Future Stars of David: Ran Nakash, Elad Shmouel of Israel

by David P. Greisman


The word is used liberally in boxing circles. Two fighters swapping leather are said to be going to war. A boxer who soaks up punishment and seeks to return it is celebrated as a warrior. Pugilists battle in the middle of the ring. Some even say they are willing to die for victory.


The word is used regularly in the course of Israeli history, which through 60 years of statehood has seen battle after battle, bullet after bullet, bomb after bomb. Military service is mandatory.

Ran Nakash, 30, is the head of the Israeli Defense Force’s krav maga school, teaching the martial art to students who will then be instructors to the country’s soldiers. Elad Shmouel, 22, is fresh out of his three years in the military, service that saw him on the battlefield during the Second Lebanon War.

Both are fighters, men who put down their guns and put on their gloves.

Nakash and Shmouel fight tonight at the Legendary Blue Horizon in Philadelphia, an arena in which each has appeared several times before, an arena more than 5,000 miles from home. They are the latest Jewish fighters to compete in the Sweet Science, following a line that includes former champions Benny Leonard and Barney Ross.

There was no Israel when Leonard and Ross fought. Decades later, Nakash and Shmouel hope to become the first champions from the land of Zion and Jerusalem, to be two true stars of David.

“Since the 50s, we haven’t had such brilliant representatives going for boxing, but now we have Ran Nakash and Elad Shmouel,” said Ran Taal, who manages both. “We really feel like fighting for the Jewish community, because we know there is a thirst to have somebody represent them in boxing.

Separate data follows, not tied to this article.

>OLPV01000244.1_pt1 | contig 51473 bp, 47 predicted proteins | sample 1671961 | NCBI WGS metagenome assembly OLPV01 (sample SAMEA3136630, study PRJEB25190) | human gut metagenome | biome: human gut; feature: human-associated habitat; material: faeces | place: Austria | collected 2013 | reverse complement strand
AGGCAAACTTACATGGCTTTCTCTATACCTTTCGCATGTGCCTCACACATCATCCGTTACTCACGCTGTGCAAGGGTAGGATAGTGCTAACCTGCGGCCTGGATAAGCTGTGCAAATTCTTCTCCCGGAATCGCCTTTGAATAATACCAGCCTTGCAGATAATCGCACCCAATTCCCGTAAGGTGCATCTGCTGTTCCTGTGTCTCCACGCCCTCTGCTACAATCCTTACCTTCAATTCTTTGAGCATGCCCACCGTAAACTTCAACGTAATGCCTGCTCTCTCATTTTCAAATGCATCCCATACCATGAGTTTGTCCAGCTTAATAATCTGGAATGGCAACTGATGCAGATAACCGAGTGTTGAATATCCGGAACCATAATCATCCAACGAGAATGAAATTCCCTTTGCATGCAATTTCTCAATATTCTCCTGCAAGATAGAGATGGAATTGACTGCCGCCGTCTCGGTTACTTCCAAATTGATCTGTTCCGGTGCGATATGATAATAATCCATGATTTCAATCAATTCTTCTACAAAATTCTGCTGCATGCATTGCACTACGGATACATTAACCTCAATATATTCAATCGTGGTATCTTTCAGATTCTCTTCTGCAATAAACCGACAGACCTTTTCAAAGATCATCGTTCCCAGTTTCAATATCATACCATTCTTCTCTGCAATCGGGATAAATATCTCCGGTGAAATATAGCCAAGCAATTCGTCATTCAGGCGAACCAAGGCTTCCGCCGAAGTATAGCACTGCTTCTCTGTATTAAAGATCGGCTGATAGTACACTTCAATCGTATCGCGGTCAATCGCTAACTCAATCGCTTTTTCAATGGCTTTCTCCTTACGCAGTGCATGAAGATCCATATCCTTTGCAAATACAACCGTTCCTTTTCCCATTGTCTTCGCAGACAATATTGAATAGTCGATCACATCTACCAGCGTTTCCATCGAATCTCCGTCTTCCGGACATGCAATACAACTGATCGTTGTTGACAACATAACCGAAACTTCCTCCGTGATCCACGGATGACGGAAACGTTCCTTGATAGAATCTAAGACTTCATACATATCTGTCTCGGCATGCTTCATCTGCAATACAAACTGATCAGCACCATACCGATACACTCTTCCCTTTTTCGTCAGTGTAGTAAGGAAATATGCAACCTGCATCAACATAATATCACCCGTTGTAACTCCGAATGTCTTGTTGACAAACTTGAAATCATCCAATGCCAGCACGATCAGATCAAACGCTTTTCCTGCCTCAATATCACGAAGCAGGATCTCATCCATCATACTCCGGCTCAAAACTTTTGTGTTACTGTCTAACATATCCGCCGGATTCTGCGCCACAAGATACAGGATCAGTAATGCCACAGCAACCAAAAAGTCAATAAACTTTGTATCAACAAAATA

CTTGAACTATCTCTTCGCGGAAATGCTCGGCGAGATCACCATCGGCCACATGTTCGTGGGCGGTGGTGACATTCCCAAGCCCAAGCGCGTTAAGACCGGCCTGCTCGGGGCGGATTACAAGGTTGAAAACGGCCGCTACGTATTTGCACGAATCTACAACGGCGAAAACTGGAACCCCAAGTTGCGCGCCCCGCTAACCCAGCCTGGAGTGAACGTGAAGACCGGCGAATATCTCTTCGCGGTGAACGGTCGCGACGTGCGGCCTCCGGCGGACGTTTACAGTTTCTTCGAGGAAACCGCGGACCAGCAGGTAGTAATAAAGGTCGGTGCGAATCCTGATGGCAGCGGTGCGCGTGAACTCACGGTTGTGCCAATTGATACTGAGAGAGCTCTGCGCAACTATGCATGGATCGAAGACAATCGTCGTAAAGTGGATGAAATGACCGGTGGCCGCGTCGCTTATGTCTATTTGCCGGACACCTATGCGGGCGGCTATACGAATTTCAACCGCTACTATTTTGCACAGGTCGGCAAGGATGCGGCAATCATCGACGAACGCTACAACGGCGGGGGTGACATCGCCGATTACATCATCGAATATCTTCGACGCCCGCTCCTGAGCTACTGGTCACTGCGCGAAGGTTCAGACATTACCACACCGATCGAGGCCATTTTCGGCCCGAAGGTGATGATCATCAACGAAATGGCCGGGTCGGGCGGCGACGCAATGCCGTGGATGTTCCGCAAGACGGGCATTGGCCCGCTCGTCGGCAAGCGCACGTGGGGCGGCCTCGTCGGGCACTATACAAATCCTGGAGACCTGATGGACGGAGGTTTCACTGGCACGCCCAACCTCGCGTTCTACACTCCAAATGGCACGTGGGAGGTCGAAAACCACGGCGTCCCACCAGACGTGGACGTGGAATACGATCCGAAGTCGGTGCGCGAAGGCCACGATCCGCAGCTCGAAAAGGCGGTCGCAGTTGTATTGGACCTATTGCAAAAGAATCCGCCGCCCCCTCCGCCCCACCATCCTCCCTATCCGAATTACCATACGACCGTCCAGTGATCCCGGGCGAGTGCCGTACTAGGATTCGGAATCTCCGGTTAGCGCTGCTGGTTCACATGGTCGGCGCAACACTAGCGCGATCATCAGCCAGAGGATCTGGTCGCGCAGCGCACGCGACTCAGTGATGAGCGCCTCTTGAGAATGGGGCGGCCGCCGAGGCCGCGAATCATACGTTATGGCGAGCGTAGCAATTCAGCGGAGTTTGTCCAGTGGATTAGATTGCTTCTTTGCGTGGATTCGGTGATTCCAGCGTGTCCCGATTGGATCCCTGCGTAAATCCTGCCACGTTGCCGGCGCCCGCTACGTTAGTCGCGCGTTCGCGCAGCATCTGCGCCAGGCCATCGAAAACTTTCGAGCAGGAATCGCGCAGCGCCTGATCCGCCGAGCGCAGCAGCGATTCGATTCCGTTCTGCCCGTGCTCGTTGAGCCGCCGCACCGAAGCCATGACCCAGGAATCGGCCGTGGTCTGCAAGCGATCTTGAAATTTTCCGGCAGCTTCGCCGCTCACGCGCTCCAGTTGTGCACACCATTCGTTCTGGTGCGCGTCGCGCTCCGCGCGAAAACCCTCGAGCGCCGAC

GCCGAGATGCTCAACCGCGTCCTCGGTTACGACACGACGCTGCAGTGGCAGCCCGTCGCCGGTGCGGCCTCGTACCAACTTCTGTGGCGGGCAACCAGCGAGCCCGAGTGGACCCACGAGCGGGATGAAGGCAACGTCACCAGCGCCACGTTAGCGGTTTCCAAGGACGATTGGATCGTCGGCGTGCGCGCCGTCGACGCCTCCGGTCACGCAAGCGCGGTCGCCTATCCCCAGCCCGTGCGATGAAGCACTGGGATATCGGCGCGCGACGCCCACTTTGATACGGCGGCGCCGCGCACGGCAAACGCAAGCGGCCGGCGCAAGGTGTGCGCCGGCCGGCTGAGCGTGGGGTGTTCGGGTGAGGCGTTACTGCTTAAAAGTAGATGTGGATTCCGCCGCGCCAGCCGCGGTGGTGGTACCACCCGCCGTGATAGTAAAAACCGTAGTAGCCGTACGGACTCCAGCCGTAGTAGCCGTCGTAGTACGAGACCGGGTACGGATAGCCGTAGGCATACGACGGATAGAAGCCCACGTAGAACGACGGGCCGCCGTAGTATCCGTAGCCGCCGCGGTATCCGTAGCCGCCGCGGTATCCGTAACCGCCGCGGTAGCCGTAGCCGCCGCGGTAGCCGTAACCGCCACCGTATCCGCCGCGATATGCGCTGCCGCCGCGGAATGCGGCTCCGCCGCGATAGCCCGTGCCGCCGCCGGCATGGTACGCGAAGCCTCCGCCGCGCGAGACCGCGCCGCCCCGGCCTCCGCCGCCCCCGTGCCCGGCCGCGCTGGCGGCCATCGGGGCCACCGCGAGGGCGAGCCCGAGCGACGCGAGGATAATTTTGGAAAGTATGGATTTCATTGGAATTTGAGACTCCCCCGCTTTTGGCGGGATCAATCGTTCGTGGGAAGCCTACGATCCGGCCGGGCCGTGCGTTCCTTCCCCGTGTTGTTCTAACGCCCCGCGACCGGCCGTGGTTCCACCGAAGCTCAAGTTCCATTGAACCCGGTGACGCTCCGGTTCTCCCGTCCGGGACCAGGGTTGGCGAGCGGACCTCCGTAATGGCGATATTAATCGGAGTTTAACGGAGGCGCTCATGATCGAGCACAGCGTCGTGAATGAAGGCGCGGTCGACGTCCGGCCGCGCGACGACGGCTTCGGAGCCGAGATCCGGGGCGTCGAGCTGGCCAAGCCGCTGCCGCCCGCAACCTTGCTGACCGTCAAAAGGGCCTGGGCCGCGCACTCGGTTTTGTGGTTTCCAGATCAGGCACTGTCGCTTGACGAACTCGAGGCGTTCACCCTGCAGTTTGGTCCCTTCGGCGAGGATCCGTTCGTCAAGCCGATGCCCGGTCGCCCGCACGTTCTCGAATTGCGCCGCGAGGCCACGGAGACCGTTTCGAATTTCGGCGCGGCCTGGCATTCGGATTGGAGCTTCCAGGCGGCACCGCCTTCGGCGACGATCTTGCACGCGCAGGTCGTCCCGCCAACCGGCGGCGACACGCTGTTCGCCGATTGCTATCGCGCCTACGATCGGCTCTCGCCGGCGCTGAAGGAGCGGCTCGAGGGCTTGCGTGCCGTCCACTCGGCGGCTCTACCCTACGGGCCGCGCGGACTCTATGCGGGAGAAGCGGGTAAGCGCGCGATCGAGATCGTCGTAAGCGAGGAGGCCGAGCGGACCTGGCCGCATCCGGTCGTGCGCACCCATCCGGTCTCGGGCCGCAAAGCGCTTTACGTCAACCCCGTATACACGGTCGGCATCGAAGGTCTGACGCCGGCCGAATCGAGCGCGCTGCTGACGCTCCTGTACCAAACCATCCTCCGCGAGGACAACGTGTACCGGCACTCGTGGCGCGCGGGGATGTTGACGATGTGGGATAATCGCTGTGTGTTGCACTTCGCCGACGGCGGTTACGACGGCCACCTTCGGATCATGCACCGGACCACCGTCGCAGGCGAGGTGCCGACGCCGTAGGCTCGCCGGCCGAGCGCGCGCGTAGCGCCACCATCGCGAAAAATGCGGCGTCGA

“Both of them are very special, because they train very, very hard,” Taal said. “Everybody trains hard, but these two train much harder than anybody else. It’s really easy to work with them because they really want to learn and go forward with their careers.”

That next step forward can be seen online tonight on The card, which starts at 7:30 p.m. Eastern Time, features Nakash, an undefeated cruiserweight who has knocked out 12 of his 16 opponents, against Ryan Carrol, an Ohioan with a record of 7-1 and four wins coming by way of knockout. Shmouel, a junior welterweight, is 18-2 with nine knockout victories. He will face Khristian Geraci, 4-5-1 (3 knockouts).

“I’ve never seen him fight,” Nakash said of Carrol. “But you’ll know after the first round.”

Only four of Nakash’s opponents have ever seen the last round. He has run through the usual level of opposition put in front of a developing prospect.